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In the Spotlight

Published: August 14, 2009 (Issue # 1500)


On Sunday, Channel One launched its own version of the British comedy show The Kumars at 42. The original show has jokes about an Indian family, while the Russian version chose Armenians as its local amusing ethnic group. And the Armenians arent very happy.

The concept of the British show is that a would-be television star cant get a job, so he decides to film his own chat show at home. Real famous people step through his front door and are accosted by his embarrassing relatives, who are actors performing scripted and improvised jokes.

The show on Channel One is called Rubik Almighty. The ad for the show explains that Rubik is a wealthy Armenian who likes to buy and sell everything and has decided to pay for his own show on Channel One.

Amazingly, television critic Irina Petrovskaya told Ekho Moskvy that she initially thought that this was for real.

Rubik lives in a huge, tastelessly decorated house with his blonde Russian girlfriend, his middle-aged sister, his sex-mad grandfather and his geeky teenage nephew Gamlet, or Hamlet, a popular boys name in Armenia.

The Union of Armenians in Russia on Wednesday published a letter of protest to the director of Channel One, calling the Armenian family caricatured.

The show was announced as a comedy, but what we saw provoked not laughter but a natural storm of indignation among Armenian youth in Russia, the letter said.

Armenians are traditionally viewed as the funniest people in the Soviet bloc, along with Jewish people. While the idea that an Indian chat show host cant get his own show in Britain has a satirical edge, its hard to argue that theres any discrimination against Armenians on Russian television as long as theyre being funny.

Garik Martirosyan appears on current-affairs comedy show ProjectorParisHilton; Mikhail Galustyan is the co-star of the sketch show Nasha Russia; Tigran Keosayan hosts a late-night discussion show; Yevgeny Petrosyan is the long-running star of Crooked Mirror, an old-fashioned variety show; and the Comedy Club stand-up show is owned by Armenians.

The star of Rubik Almighty, Ruben Dzhaginyan, is well-known in Armenia as a former member of its KVN student comedy team and the head of a big ad agency.

The pilot show was flashy but not very funny. The guests were Dmitry Dibrov, a Channel One host whose grin occasionally slipped off his frozen face, and Anna Semenovich, a figure skater turned pop singer. She looked frightened as the jokes focused on her ample bosom.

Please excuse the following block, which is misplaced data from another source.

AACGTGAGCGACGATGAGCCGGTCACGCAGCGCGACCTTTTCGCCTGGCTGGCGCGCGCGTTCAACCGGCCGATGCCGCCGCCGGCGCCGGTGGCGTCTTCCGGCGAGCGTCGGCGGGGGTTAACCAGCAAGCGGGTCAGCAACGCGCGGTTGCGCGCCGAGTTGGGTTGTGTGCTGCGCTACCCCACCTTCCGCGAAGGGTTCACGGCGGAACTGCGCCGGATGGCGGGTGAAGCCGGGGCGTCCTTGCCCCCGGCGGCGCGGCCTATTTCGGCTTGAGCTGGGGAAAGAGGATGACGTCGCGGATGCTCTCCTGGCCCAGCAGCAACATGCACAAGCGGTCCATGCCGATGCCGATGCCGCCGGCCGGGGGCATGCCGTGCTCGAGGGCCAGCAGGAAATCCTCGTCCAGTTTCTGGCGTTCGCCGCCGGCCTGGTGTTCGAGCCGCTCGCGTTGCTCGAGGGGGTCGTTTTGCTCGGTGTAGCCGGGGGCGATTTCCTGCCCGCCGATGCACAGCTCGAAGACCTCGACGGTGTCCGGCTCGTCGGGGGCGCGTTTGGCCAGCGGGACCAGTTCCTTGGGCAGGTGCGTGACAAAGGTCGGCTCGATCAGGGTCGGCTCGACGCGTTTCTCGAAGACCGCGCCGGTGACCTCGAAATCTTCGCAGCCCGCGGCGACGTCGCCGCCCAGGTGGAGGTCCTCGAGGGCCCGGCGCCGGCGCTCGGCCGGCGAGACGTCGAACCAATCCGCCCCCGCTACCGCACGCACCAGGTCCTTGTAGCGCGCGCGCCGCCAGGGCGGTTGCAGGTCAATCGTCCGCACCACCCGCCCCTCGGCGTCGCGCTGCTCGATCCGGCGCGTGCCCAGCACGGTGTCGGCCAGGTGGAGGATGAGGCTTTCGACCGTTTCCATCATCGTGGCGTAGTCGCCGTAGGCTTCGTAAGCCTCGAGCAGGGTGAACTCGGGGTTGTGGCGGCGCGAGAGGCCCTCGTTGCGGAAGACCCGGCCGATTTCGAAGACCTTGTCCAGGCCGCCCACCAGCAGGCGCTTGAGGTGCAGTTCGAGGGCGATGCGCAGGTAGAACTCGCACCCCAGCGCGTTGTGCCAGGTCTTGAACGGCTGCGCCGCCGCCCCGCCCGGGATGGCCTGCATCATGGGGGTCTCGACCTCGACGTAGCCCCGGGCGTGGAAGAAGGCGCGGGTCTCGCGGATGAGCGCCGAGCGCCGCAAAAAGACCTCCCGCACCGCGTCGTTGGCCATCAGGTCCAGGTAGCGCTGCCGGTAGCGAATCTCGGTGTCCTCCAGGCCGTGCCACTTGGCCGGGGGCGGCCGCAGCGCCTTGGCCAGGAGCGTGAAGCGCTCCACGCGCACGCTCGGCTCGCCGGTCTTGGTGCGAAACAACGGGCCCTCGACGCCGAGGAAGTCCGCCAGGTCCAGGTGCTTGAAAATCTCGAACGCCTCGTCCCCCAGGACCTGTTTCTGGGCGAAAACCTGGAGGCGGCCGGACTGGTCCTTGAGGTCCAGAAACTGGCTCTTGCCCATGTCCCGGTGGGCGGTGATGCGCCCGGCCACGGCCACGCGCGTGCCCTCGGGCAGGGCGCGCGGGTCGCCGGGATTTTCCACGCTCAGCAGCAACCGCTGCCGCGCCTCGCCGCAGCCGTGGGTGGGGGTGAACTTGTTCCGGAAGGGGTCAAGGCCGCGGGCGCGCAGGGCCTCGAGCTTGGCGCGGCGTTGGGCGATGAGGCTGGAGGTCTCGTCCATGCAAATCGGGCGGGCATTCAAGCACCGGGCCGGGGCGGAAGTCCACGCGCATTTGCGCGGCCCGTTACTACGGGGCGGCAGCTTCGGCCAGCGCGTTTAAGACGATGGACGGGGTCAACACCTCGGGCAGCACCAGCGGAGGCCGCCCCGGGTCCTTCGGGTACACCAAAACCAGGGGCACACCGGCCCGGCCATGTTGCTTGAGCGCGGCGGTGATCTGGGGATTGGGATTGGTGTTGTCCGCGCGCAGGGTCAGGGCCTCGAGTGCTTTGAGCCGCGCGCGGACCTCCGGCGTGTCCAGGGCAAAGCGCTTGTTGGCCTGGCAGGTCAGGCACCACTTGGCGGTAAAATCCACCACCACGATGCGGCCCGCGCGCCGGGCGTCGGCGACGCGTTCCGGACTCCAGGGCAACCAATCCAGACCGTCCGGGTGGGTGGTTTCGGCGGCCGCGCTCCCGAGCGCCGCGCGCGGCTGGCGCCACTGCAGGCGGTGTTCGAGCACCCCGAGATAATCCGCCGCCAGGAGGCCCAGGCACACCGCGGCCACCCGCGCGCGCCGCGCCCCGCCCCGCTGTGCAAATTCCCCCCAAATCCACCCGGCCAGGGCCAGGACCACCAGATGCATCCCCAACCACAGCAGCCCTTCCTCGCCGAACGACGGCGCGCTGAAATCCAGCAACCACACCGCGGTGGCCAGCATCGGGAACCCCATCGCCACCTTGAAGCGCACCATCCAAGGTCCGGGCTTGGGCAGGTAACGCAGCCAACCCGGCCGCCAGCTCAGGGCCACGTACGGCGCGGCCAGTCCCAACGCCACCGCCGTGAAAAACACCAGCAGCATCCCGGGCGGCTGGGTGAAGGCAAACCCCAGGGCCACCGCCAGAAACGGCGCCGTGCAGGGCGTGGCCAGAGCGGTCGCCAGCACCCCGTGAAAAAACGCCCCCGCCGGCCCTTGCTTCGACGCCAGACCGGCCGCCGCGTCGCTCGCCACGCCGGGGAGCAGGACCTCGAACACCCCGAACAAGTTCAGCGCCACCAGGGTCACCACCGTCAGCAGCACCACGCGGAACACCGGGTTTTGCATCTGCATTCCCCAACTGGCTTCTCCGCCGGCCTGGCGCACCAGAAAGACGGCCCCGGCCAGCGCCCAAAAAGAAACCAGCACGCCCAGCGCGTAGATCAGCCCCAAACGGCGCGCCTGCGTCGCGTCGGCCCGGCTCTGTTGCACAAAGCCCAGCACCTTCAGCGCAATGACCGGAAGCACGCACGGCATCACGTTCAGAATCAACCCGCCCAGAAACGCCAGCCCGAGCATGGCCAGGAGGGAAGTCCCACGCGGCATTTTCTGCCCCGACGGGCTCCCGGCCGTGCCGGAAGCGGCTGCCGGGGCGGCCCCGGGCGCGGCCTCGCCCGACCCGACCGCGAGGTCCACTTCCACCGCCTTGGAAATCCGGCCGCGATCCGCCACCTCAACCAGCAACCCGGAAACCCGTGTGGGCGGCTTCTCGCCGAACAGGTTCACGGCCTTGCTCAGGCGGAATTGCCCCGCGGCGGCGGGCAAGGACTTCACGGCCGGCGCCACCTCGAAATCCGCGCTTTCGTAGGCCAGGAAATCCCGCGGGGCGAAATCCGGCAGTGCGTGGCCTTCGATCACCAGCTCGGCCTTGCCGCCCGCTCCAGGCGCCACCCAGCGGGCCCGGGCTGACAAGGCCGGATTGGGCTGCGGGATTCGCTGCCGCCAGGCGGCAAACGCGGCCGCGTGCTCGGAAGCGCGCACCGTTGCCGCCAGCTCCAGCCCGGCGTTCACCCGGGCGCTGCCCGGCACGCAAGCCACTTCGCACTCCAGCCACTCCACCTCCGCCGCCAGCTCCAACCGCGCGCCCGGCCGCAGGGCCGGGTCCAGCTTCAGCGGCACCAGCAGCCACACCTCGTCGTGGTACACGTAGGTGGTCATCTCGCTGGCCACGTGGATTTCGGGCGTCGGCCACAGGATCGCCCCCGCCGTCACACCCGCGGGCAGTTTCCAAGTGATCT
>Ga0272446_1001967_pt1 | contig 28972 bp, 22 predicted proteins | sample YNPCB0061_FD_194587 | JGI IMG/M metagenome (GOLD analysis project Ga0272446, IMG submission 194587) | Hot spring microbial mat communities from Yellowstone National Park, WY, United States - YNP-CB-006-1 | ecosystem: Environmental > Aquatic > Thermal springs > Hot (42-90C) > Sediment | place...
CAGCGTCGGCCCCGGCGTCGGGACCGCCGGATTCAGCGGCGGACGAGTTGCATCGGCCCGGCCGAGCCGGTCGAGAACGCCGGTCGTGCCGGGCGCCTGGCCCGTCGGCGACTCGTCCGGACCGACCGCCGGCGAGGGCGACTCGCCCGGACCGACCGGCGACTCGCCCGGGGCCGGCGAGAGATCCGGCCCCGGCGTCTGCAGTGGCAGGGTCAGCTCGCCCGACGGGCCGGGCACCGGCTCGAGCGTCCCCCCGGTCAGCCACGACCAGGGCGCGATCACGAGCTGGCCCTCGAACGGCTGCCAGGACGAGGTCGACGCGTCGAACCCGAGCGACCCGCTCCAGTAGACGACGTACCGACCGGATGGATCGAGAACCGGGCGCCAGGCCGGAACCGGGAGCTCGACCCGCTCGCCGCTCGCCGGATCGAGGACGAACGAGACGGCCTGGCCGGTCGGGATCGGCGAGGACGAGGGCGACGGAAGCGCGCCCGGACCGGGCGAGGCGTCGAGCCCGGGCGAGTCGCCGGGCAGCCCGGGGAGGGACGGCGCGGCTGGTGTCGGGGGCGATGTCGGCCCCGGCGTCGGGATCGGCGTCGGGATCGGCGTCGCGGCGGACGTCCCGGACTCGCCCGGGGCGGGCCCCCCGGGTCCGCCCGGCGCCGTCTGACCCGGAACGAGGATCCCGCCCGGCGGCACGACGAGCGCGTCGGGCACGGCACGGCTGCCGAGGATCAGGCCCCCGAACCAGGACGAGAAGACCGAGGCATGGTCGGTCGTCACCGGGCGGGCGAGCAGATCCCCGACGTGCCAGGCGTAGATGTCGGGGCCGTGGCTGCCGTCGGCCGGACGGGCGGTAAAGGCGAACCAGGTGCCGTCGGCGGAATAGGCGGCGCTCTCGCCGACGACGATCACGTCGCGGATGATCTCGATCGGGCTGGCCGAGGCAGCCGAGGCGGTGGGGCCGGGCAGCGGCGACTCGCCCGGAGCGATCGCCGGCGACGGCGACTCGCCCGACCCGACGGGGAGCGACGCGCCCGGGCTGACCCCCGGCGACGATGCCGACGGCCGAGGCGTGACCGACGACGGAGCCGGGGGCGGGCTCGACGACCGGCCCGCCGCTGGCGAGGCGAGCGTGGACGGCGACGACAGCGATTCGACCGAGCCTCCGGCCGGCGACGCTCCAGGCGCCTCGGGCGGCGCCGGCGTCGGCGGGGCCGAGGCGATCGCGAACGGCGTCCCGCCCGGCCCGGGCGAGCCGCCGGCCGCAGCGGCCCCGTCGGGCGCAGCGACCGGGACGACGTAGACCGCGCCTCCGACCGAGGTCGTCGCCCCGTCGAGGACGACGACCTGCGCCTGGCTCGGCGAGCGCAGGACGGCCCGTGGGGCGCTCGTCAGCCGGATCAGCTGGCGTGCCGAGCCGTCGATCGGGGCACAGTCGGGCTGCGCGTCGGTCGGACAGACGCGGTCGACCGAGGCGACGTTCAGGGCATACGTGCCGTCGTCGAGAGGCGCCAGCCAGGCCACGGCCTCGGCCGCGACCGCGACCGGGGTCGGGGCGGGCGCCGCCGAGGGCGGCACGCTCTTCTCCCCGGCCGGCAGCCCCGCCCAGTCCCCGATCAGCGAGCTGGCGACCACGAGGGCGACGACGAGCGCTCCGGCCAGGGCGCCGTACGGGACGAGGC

The best jokes were about Dibrovs frequent trips to the registry office ?he recently married two girls, aged 23 and 19 and a question to vocally challenged sexpot Semenovich: Is it true that the only way to get into show business is via ice skates?

Part of the problem is that Russian television doesnt really have the celebrity chat show format that The Kumars at 42 was parodying. Reactions to the show were baffled. What on earth was it? wrote Chocolita on LiveJournal.

Armenians complained that the show was offensive to their nation.

I consider Rubik Almighty a personal insult, wrote Slishkomtiho, an Armenian blogger. Either take [Dzhaginyan] off the air or force him to speak without an accent, Juber wrote on the Channel One forum.

Rubik spoke with an exaggerated accent, which was presumably fake. All the Armenian stars on television speak Russian without any accent.

Whats more, Rubik is a collection of all the stereotypes about Armenians: He flashes the cash, likes blondes, keeps things in the family, never stops doing business and is irritatingly successful.

Although if I could pick my national stereotypes, I wouldnt mind those ones.





 


ALL ABOUT TOWN

Saturday, Nov. 1


The men and women who dedicate their lives to fitness get their chance to compete for the title of best body in Russia at todays Grand Prix Fitness House PRO, the nations premier bodybuilding competition. Not only will men and women be competing for thousands of dollars in prizes and a trip to represent their nation at Mr. Olympia but sporting goods and nutritional supplements will also be available for sale. Learn more about the culture of the Indian subcontinent during Diwali, the annual festival of lights that will be celebrated in St. Petersburg this weekend at the Culture Palace on Tambovskaya Ul. For 100 rubles ($2.40), festival-goers listen to Indian music, try on traditional Indian outfits and sample dishes highlighting the culinary diversity of the billion-plus people in the South Asian superpower.



Sunday, Nov. 2


Check out the latest video and interactive games at the Gaming Festival at the Mayakovsky Library ending today. Meet with the developers of the popular and learn more about their work, or learn how to play one of their creations with the opportunity to ask the creators themselves about the exact rules.



Monday, Nov. 3


Non-athletes can get feed their need for competition without breaking a sweat at the Rock-Paper-Scissors tournament this evening at the Cube Bar at Lomonosova 1. Referees will judge the validity of each matchup award points to winners while the citys elite fight for the chance to be called the best of the best. Those hoping to play must arrange a team beforehand and pay 200 rubles ($4.80) to enter.



Tuesday, Nov. 4


Attend the premiere of Canadian director Xavier Dolans latest film Mommy at the Avrora theater this evening. The fifth picture from the 25-year-old, it is the story of an unruly teenager but the most alluring (or unappealing) aspect is the way the film was shot: in a 1:1 format that is more reminiscent of Instagram videos than cinematic art. Tickets cost 400 rubles ($9.60) and snacks and drinks will be available.



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